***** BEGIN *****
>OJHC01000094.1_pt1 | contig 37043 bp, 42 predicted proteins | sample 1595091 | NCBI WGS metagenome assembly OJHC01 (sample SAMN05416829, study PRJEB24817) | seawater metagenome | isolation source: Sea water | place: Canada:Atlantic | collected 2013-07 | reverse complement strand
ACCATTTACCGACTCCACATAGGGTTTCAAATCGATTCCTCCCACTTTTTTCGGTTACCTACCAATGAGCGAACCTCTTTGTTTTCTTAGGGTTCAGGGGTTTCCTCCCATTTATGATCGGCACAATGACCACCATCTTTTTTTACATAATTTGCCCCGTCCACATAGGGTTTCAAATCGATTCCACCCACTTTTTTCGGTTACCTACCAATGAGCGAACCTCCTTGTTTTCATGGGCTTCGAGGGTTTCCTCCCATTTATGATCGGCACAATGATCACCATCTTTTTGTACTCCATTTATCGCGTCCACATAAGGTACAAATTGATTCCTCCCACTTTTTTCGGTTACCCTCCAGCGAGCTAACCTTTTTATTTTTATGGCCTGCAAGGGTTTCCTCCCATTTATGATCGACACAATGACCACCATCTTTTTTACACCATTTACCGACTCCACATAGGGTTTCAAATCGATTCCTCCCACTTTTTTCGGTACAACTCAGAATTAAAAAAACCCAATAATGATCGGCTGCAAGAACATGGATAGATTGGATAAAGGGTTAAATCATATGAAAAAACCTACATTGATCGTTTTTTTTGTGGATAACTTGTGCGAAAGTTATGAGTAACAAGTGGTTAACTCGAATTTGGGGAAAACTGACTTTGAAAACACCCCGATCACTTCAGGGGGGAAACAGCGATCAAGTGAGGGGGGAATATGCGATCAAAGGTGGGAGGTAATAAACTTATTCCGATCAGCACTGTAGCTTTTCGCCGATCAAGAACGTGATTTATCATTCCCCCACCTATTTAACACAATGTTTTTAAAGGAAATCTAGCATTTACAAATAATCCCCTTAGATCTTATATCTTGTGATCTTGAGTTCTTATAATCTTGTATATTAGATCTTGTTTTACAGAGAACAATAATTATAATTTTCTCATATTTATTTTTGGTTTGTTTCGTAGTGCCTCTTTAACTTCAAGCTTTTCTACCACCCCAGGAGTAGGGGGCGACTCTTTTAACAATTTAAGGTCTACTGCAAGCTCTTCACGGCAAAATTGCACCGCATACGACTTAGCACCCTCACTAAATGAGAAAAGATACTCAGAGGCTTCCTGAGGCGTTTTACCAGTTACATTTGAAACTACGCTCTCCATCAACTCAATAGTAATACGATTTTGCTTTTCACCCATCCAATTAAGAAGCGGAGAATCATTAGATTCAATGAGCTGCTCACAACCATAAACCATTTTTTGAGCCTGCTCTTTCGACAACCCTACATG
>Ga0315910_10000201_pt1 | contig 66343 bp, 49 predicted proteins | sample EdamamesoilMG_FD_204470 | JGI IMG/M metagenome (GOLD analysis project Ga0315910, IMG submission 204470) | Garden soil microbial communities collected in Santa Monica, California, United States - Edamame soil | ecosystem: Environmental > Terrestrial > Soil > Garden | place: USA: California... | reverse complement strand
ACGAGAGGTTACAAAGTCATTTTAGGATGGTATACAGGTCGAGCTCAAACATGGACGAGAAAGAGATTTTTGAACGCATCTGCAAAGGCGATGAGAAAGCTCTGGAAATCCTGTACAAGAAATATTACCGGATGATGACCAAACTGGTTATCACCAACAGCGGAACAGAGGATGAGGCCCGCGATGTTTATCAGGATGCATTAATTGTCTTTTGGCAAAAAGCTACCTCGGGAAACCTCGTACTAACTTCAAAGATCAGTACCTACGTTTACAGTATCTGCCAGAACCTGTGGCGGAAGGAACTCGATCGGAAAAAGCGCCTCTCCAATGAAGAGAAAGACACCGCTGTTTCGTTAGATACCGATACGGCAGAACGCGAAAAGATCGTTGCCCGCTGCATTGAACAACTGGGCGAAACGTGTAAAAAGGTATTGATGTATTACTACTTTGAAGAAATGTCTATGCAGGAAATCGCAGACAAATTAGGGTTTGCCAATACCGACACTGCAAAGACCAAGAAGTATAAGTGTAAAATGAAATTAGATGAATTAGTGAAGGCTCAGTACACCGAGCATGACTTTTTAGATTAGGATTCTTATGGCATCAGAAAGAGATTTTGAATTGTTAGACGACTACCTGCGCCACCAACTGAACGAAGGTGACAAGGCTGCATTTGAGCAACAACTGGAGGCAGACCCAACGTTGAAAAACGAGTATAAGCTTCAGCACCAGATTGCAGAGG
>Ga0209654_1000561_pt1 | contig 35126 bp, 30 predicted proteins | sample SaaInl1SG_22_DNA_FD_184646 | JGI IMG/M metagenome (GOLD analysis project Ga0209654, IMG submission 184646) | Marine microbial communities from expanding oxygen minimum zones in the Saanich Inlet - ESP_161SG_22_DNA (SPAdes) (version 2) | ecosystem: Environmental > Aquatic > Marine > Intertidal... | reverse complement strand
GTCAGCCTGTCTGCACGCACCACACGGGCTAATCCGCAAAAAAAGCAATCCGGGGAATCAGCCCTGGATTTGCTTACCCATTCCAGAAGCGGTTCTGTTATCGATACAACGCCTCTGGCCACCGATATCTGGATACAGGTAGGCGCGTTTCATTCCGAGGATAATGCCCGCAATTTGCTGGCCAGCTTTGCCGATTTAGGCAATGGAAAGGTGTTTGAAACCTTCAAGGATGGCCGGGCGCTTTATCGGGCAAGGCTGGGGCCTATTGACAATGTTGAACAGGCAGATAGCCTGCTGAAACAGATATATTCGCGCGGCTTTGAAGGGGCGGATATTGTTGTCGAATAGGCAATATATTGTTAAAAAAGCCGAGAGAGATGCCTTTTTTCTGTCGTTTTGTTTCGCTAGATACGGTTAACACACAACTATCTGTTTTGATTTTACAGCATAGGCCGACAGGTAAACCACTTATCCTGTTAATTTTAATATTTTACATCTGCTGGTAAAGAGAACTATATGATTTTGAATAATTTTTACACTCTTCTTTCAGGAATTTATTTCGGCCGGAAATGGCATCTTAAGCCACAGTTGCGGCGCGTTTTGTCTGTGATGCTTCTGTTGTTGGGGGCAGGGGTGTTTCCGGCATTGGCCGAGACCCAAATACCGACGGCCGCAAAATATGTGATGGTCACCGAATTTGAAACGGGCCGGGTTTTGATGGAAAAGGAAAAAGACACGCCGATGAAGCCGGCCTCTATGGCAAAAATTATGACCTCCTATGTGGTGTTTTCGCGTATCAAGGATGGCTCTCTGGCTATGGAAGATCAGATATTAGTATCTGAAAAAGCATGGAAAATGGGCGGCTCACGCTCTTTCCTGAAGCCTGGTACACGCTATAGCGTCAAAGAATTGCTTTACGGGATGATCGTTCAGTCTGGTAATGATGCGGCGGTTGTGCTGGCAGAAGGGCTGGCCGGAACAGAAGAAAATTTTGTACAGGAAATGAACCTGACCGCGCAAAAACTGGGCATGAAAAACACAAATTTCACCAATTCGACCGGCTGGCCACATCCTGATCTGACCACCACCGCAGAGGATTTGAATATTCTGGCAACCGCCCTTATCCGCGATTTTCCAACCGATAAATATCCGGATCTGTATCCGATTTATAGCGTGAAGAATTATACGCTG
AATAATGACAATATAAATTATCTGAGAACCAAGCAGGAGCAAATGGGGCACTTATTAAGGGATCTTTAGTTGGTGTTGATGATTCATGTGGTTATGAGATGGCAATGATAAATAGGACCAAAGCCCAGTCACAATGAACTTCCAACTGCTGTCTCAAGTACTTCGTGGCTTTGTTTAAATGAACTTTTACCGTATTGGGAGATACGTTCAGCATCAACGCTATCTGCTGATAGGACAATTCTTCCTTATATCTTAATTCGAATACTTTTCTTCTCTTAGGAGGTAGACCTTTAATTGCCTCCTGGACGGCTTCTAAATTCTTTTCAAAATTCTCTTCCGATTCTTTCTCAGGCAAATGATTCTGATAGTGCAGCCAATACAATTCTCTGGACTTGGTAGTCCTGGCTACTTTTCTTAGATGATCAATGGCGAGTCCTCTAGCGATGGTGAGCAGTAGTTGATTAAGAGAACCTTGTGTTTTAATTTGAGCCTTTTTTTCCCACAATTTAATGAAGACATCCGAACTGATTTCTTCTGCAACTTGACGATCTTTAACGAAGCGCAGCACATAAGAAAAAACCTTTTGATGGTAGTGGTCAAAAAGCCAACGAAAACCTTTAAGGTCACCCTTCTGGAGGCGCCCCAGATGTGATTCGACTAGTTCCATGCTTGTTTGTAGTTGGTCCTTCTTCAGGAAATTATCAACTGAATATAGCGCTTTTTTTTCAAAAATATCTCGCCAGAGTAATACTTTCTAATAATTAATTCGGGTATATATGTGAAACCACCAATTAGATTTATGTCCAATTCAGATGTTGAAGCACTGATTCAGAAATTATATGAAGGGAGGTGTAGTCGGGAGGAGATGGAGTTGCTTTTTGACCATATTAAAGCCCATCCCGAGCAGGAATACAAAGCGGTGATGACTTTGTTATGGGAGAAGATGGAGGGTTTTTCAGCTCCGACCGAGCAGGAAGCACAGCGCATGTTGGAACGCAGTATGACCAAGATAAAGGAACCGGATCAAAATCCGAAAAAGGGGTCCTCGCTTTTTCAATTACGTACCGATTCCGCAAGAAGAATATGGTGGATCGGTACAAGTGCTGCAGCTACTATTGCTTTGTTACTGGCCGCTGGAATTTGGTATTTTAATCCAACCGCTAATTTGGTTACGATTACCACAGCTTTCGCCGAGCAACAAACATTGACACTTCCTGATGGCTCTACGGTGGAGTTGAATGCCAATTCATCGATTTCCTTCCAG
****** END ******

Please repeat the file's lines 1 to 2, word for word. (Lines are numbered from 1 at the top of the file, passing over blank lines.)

>OJHC01000094.1_pt1 | contig 37043 bp, 42 predicted proteins | sample 1595091 | NCBI WGS metagenome assembly OJHC01 (sample SAMN05416829, study PRJEB24817) | seawater metagenome | isolation source: Sea water | place: Canada:Atlantic | collected 2013-07 | reverse complement strand
ACCATTTACCGACTCCACATAGGGTTTCAAATCGATTCCTCCCACTTTTTTCGGTTACCTACCAATGAGCGAACCTCTTTGTTTTCTTAGGGTTCAGGGGTTTCCTCCCATTTATGATCGGCACAATGACCACCATCTTTTTTTACATAATTTGCCCCGTCCACATAGGGTTTCAAATCGATTCCACCCACTTTTTTCGGTTACCTACCAATGAGCGAACCTCCTTGTTTTCATGGGCTTCGAGGGTTTCCTCCCATTTATGATCGGCACAATGATCACCATCTTTTTGTACTCCATTTATCGCGTCCACATAAGGTACAAATTGATTCCTCCCACTTTTTTCGGTTACCCTCCAGCGAGCTAACCTTTTTATTTTTATGGCCTGCAAGGGTTTCCTCCCATTTATGATCGACACAATGACCACCATCTTTTTTACACCATTTACCGACTCCACATAGGGTTTCAAATCGATTCCTCCCACTTTTTTCGGTACAACTCAGAATTAAAAAAACCCAATAATGATCGGCTGCAAGAACATGGATAGATTGGATAAAGGGTTAAATCATATGAAAAAACCTACATTGATCGTTTTTTTTGTGGATAACTTGTGCGAAAGTTATGAGTAACAAGTGGTTAACTCGAATTTGGGGAAAACTGACTTTGAAAACACCCCGATCACTTCAGGGGGGAAACAGCGATCAAGTGAGGGGGGAATATGCGATCAAAGGTGGGAGGTAATAAACTTATTCCGATCAGCACTGTAGCTTTTCGCCGATCAAGAACGTGATTTATCATTCCCCCACCTATTTAACACAATGTTTTTAAAGGAAATCTAGCATTTACAAATAATCCCCTTAGATCTTATATCTTGTGATCTTGAGTTCTTATAATCTTGTATATTAGATCTTGTTTTACAGAGAACAATAATTATAATTTTCTCATATTTATTTTTGGTTTGTTTCGTAGTGCCTCTTTAACTTCAAGCTTTTCTACCACCCCAGGAGTAGGGGGCGACTCTTTTAACAATTTAAGGTCTACTGCAAGCTCTTCACGGCAAAATTGCACCGCATACGACTTAGCACCCTCACTAAATGAGAAAAGATACTCAGAGGCTTCCTGAGGCGTTTTACCAGTTACATTTGAAACTACGCTCTCCATCAACTCAATAGTAATACGATTTTGCTTTTCACCCATCCAATTAAGAAGCGGAGAATCATTAGATTCAATGAGCTGCTCACAACCATAAACCATTTTTTGAGCCTGCTCTTTCGACAACCCTACATG